Tickets for the SPARK conference are $100 for KAIA members, $150 for nonmembers.  Ticket packages for the speed-networking session include the SPARK conference and at least four matchmaking meetings, and are $350 for KAIA members, $400 for nonmembers.  The speed- networking option cannot be purchased separately.

Kentucky Auto Manufacturers Continued Driving Economy in 2015

State now has nearly 90,000 auto workers, billions more in investments coming

FRANKFORT, Ky. (February 22, 2016) – Kentucky’s already strong automotive industry continued its growth in 2015 thanks to continued investments by local, state, national and international firms.

The widespread effects of the industry are illustrated by new statistics detailing jobs, investments and production by automakers, parts suppliers and other auto-related manufacturers.

New numbers from the Kentucky Cabinet for Economic Development show that if lined up bumper to bumper, the more than 1.3 million vehicles produced in Kentucky last year would span more than 4,000 miles. That’s nearly the distance from Frankfort, Ky., to Frankfurt, Germany.

The sustained power and growth of this industry maintained Kentucky’s status as the third-largest producer of cars and light trucks in the country.

But the industry’s economic power is even greater.

The Kentucky automotive industry is one of the strongest in the nation and vital to the state’s economy. In 2015, it:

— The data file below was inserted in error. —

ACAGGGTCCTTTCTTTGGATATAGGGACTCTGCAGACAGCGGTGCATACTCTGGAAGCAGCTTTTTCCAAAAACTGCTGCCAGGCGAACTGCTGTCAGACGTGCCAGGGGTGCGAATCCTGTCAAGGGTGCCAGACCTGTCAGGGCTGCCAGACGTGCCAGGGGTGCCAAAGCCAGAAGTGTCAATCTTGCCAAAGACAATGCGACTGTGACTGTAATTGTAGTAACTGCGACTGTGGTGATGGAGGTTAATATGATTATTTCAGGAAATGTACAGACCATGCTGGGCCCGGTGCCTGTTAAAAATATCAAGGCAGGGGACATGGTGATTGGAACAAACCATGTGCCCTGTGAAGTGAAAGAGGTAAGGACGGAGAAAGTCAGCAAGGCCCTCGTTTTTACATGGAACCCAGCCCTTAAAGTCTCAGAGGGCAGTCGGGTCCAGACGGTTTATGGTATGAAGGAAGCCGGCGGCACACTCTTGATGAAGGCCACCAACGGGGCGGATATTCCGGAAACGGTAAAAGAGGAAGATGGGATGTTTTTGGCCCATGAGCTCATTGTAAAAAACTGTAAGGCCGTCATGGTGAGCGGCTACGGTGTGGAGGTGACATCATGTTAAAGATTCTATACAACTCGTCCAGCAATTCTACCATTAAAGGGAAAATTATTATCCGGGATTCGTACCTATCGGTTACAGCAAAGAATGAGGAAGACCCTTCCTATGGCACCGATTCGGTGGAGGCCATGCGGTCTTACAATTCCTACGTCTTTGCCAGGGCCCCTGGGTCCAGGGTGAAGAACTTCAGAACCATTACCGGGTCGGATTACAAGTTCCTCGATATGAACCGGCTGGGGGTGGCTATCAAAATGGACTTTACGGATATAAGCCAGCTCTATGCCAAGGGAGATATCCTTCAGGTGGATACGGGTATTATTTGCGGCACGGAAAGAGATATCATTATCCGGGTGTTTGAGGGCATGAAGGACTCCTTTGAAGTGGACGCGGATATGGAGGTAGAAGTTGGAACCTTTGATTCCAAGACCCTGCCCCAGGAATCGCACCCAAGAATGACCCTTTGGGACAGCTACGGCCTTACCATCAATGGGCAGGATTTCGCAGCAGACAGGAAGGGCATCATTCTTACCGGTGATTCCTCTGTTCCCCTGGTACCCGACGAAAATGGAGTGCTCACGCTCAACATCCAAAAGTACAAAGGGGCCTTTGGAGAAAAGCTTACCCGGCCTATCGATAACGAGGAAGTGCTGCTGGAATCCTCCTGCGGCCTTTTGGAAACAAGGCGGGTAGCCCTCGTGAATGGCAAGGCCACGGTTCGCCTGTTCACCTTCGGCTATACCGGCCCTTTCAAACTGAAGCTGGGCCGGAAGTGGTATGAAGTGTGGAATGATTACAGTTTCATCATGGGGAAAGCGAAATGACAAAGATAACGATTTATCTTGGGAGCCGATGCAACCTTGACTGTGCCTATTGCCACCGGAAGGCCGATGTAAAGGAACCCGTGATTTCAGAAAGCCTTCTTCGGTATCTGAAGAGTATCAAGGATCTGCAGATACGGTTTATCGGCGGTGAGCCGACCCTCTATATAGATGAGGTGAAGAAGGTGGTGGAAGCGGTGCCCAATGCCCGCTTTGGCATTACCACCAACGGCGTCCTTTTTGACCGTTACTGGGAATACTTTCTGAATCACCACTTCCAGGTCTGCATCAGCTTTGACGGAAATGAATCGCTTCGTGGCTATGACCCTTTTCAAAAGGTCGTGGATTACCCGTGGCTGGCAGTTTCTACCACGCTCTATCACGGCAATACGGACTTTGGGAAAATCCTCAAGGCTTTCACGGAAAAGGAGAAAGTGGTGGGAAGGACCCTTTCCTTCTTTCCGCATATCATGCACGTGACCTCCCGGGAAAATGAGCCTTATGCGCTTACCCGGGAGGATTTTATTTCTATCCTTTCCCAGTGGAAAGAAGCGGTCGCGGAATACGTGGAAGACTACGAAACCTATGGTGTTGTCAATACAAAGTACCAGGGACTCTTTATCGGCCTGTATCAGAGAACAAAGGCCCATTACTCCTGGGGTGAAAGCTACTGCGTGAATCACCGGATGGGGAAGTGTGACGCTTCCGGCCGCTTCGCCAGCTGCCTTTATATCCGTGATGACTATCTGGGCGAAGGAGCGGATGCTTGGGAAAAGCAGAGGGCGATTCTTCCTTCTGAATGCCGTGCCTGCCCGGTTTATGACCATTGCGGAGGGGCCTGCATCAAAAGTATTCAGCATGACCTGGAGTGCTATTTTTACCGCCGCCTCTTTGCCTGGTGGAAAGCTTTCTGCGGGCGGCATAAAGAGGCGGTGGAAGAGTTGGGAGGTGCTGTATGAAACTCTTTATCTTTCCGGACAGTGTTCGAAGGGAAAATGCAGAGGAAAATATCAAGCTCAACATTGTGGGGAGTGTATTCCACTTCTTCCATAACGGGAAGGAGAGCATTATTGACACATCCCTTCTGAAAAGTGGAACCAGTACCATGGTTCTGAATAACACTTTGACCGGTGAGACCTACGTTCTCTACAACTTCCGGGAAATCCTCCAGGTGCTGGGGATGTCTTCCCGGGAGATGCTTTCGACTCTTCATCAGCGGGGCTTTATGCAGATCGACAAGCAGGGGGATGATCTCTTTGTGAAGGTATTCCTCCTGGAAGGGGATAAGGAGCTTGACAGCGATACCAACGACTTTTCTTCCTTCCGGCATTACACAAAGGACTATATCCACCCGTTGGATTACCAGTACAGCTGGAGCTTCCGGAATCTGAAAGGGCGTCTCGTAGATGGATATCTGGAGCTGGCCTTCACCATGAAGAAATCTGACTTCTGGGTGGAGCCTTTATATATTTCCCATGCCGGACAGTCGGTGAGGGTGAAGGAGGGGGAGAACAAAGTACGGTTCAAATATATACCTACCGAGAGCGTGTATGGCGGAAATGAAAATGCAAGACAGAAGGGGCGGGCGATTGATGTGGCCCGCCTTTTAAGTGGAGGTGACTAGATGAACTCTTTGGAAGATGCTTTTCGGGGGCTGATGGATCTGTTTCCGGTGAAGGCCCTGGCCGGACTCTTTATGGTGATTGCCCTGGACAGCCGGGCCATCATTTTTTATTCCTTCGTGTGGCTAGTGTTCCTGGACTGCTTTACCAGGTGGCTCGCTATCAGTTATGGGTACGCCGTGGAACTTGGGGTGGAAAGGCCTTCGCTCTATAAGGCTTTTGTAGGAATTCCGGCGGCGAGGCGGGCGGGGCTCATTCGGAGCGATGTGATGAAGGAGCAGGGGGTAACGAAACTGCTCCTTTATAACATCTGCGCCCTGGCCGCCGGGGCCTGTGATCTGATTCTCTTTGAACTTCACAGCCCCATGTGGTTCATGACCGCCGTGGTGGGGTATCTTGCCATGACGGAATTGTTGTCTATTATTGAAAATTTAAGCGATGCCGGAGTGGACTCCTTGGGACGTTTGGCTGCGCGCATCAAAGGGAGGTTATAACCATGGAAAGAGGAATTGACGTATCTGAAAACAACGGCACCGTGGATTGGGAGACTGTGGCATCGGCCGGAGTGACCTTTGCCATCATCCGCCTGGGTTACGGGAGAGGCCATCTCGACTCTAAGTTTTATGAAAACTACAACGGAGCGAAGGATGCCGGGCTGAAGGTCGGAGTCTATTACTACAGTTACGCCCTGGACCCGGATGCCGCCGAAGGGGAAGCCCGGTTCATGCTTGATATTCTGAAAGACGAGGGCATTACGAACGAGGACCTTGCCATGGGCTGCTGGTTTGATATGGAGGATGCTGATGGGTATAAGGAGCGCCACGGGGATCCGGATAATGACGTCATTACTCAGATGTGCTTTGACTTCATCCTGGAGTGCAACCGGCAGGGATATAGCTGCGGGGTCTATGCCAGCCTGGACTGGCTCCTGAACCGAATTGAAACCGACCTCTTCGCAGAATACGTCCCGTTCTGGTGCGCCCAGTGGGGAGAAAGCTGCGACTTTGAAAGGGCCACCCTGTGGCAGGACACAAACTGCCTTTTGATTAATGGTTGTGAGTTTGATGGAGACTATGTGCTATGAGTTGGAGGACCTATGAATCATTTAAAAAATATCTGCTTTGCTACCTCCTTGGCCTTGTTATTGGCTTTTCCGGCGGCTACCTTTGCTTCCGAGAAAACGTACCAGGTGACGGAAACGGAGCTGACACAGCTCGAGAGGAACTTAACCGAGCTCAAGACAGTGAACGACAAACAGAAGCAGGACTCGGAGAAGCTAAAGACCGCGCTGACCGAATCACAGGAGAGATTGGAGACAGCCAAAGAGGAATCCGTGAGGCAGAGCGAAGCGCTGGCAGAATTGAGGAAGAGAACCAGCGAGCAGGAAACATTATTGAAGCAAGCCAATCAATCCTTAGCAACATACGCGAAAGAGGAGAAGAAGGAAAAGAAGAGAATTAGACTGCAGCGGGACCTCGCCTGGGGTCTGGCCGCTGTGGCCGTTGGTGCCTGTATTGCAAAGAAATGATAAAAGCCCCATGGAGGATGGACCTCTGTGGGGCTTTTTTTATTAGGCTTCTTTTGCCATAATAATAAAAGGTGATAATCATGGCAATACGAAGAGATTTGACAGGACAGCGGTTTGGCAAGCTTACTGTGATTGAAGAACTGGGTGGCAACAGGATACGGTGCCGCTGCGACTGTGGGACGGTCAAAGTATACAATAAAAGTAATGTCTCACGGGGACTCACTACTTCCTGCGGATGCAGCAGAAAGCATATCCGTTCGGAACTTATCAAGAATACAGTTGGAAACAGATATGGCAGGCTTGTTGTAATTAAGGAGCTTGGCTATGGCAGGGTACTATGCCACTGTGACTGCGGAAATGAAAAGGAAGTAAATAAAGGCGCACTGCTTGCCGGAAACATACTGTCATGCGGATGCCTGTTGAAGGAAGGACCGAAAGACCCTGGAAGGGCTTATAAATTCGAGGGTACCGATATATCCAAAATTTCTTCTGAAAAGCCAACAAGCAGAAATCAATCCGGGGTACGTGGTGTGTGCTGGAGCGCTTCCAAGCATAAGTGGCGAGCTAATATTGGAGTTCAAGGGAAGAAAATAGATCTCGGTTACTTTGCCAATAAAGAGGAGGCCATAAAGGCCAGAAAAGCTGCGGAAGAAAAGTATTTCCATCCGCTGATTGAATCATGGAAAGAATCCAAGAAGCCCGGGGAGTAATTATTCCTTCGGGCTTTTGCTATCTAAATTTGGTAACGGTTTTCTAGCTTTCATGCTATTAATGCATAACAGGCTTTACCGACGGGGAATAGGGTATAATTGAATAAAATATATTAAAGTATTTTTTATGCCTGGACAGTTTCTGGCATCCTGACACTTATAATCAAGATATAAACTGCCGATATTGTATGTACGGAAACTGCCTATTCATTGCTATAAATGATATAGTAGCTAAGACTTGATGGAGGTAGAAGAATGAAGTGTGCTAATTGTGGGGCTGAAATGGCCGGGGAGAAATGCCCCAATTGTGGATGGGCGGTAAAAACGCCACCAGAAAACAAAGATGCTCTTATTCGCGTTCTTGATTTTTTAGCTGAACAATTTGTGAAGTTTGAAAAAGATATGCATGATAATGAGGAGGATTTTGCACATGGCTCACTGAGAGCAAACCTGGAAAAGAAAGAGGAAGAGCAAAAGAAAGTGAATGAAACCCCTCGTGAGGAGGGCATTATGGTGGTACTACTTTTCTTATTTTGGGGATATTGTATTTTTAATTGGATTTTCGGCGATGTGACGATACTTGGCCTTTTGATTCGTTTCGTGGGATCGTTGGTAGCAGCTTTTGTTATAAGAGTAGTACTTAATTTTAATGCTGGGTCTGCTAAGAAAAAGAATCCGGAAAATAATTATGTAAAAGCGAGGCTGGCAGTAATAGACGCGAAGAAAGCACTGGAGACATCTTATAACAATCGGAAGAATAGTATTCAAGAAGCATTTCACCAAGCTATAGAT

• Increased production of passenger vehicles by 2.4 percent, to 1,306,989 cars and trucks;
  • Employed nearly 90,000 people statewide – up from 85,552 in 2014;
  • Increased the number of auto-related manufacturing facilities to more than 480; and
  • Announced 79 new projects totaling $2.8 billion in investments.

For example, Toyota debuted its Kentucky-made Lexus ES 350 in October, which was expected to add about 750 jobs in Georgetown. In December, Ford announced that it would invest $1.3 billion to build 2017 F-Series Super Duty trucks at its Kentucky Truck Plant in Louisville, which is expected to create 2,000 jobs. General Motors announced a total of $483 million in facility upgrades at its Corvette plant in Bowling Green during 2015. A $439 million investment announced in May will bring a new 450,000 square-foot paint shop, among other changes, and a separate $44 million, 36-job investment announced in December will increase production capacity for the Corvette Z06 high-performance model.